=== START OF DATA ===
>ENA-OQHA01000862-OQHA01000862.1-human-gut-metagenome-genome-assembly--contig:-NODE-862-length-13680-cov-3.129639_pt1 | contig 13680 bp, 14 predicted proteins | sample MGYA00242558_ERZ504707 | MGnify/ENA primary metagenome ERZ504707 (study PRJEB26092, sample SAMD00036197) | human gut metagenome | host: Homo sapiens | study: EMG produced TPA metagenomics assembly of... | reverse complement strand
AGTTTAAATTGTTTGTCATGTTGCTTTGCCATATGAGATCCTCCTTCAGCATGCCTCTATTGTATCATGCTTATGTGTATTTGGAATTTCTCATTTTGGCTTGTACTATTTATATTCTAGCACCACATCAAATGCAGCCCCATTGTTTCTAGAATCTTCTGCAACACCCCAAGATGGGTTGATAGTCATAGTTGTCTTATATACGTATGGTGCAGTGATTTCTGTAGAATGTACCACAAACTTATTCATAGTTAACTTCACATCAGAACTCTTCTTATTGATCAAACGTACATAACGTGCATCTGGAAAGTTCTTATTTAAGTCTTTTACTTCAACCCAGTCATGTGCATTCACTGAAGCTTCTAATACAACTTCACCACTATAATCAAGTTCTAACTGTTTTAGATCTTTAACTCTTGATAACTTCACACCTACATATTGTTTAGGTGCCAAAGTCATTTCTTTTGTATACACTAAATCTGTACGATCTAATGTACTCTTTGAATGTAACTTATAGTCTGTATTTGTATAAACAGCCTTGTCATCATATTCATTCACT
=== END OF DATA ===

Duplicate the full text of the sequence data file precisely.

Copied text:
>ENA-OQHA01000862-OQHA01000862.1-human-gut-metagenome-genome-assembly--contig:-NODE-862-length-13680-cov-3.129639_pt1 | contig 13680 bp, 14 predicted proteins | sample MGYA00242558_ERZ504707 | MGnify/ENA primary metagenome ERZ504707 (study PRJEB26092, sample SAMD00036197) | human gut metagenome | host: Homo sapiens | study: EMG produced TPA metagenomics assembly of... | reverse complement strand
AGTTTAAATTGTTTGTCATGTTGCTTTGCCATATGAGATCCTCCTTCAGCATGCCTCTATTGTATCATGCTTATGTGTATTTGGAATTTCTCATTTTGGCTTGTACTATTTATATTCTAGCACCACATCAAATGCAGCCCCATTGTTTCTAGAATCTTCTGCAACACCCCAAGATGGGTTGATAGTCATAGTTGTCTTATATACGTATGGTGCAGTGATTTCTGTAGAATGTACCACAAACTTATTCATAGTTAACTTCACATCAGAACTCTTCTTATTGATCAAACGTACATAACGTGCATCTGGAAAGTTCTTATTTAAGTCTTTTACTTCAACCCAGTCATGTGCATTCACTGAAGCTTCTAATACAACTTCACCACTATAATCAAGTTCTAACTGTTTTAGATCTTTAACTCTTGATAACTTCACACCTACATATTGTTTAGGTGCCAAAGTCATTTCTTTTGTATACACTAAATCTGTACGATCTAATGTACTCTTTGAATGTAACTTATAGTCTGTATTTGTATAAACAGCCTTGTCATCATATTCATTCACT